LNG Plant Bids Accepted

Friday, August 03, 2001
An international consortium developing two oilfields off Russia's Sakhalin island invited three international groups to bid for a tender to build the world's largest liquefied natural gas plant. The Sakhalin energy consortium said in a statement the three were French Bouygues Offshore, French Technic with U.S. Foster Wheeler, and Japan's Chiyoda Corp. with Toyo Corp. The Sakhalin energy consortium is led by Royal Dutch Shell. The $1 billion-plus contract involves construction of a liquefied natural gas (LNG) plant -- Russia's first -- with annual capacity of 9.6 million tons by 2006, the statement said. In addition to the LNG plant the contractor will design and build a crude oil export terminal and related facilities on the Sakhalin's southern coast. The contract, to be awarded in the second quarter of 2002, is part of the second phase of development of the $8.9 billion Sakhalin-2 project. The money, which has yet to be raised, will be used to develop the two offshore fields, to build oil and gas pipelines to the south of the island, as well as the LNG plant, and oil and LNG export terminals. Output would be shipped to Japan, South Korea and Taiwan. The consortium is operated by Shell, which owns 55 percent, while Japan's Mitsui & Co. and Mitsubishi Corp. have 25 percent and 20 percent respectively. Sakhalin Energy has already invested $1.6 billion in the first stage of the project, which is currently producing about 35,000 barrels per day. The entire output is being shipped to Japan and South Korea. Sakhalin-2 reserves amount to about 140 million tons in oil and up to 400 billion cubic meters in natural gas. - (Reuters)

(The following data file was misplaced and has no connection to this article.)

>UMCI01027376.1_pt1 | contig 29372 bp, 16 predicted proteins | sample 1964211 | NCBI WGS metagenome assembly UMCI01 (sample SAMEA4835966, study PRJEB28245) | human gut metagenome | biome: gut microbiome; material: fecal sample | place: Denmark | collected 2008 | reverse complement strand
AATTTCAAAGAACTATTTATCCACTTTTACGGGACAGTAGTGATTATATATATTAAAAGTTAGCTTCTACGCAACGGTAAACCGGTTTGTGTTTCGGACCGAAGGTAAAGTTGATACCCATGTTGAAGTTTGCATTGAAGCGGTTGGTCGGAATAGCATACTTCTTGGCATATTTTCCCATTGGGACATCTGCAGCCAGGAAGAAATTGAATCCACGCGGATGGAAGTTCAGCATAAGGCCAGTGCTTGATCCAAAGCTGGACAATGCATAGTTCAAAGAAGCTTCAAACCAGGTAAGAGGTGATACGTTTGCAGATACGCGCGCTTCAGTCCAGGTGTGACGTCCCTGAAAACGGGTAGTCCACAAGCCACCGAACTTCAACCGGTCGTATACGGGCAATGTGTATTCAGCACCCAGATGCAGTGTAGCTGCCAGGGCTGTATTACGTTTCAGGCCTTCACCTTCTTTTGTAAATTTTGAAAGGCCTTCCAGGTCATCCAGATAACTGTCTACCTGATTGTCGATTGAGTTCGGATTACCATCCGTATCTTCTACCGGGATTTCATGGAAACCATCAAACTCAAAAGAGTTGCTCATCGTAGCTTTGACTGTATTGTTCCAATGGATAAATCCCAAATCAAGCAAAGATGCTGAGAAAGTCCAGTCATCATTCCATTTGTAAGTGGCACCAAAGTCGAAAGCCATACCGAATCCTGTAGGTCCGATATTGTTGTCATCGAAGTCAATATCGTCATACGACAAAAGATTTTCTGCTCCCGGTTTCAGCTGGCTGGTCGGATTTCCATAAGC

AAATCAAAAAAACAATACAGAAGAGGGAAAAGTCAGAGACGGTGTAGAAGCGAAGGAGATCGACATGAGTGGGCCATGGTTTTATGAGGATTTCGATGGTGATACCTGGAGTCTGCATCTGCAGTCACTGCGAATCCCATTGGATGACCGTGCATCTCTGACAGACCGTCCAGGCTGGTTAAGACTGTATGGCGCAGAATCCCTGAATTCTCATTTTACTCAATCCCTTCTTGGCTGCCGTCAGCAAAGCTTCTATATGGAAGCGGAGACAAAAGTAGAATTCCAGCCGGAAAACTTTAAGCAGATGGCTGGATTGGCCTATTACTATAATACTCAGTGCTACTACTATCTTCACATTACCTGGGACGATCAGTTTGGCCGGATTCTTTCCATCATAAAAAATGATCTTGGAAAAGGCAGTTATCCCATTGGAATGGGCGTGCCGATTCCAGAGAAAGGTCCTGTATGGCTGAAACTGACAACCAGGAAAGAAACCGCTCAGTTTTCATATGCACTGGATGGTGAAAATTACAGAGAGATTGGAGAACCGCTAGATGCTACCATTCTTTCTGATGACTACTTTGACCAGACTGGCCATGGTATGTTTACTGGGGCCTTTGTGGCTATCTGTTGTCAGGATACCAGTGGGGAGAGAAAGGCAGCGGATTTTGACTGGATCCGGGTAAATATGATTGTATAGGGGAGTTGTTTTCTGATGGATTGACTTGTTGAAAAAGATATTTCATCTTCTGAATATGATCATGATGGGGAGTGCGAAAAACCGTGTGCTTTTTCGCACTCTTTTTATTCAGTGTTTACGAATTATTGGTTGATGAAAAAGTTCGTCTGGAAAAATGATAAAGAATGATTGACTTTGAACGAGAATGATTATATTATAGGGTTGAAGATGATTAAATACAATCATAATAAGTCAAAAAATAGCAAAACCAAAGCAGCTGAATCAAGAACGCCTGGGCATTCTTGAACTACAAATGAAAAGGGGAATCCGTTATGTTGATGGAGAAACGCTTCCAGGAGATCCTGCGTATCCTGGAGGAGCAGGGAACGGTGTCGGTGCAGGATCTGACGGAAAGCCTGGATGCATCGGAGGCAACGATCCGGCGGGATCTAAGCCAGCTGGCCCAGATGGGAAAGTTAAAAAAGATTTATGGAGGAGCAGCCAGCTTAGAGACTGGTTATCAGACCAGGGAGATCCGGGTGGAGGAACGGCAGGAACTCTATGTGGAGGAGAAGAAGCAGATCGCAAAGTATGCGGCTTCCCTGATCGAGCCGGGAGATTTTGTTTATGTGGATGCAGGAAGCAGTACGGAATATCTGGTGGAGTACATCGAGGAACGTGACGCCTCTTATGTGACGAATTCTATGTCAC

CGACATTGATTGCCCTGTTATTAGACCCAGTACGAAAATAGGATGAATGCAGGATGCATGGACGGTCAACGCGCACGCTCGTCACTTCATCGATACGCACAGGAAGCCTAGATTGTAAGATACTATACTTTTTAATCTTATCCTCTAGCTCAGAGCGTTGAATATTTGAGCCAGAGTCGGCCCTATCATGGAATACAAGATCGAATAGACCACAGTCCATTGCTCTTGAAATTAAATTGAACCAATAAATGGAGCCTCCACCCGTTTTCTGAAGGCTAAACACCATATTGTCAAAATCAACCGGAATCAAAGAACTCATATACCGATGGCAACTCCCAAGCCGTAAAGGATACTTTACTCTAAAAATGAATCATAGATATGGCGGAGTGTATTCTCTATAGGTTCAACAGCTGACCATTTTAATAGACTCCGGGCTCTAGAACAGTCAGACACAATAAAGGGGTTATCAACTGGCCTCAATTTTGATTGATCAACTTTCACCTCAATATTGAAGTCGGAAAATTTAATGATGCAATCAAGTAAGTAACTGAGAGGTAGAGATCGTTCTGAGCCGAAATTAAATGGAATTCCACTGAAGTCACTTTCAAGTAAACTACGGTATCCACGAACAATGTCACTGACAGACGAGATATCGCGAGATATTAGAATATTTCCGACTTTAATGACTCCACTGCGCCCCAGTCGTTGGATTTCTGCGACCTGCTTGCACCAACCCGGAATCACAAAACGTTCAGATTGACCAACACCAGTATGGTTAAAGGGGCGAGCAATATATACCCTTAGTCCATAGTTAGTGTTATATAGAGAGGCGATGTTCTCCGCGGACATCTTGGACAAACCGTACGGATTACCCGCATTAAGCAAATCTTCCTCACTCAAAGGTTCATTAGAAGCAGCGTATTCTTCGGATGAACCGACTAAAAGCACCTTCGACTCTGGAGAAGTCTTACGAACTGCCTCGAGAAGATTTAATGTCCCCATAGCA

Maritime Reporter March 2015 Digital Edition
FREE Maritime Reporter Subscription
Latest Maritime News    rss feeds

Navigation

Shipping Season Opens on the Mississippi

First tow marks unofficial opening to Mississippi River navigation season   M/V New Dawn arrived at Lock and Dam 2 near Hastings, Minn. Wednesday morning, marking

Garamendi Introduces Bipartisan GPS Backup Bill

Congressman John Garamendi (D-Fairfield, CA), the Ranking Member of the House Transportation and Infrastructure Subcommittee on the Coast Guard and Maritime Transportation,

Lack of Ship Definition is a Threat to Investors

AKD says the lack of an unambiguous term to describe a ‘ship’ in several jurisdictions represents a potential threat to asset security for financiers, particularly

Energy

Advanced Drillships a Burden for Owners as Business Slows

Not so long ago, advanced drillships costing more than half a billion dollars each and capable of operating in ever-deeper waters practically guaranteed big profits for oil-rig operators.

Russia May Allow More Firms to Offshore Oil

Russia may allow more oil companies to access its offshore projects, Energy Minister Alexander Novak said on Friday.   "In general, the access can be extended," Novak told reporters in Moscow.

Lack of Ship Definition is a Threat to Investors

AKD says the lack of an unambiguous term to describe a ‘ship’ in several jurisdictions represents a potential threat to asset security for financiers, particularly

 
 
Maritime Security Navigation Offshore Oil Pipelines Pod Propulsion Salvage Ship Electronics Ship Repair Shipbuilding / Vessel Construction Sonar
rss | archive | history | articles | privacy | terms and conditions | contributors | top maritime news | about us | copyright | maritime magazines
maritime security news | shipbuilding news | maritime industry | shipping news | maritime reporting | workboats news | ship design | maritime business

Time taken: 0.1600 sec (6 req/sec)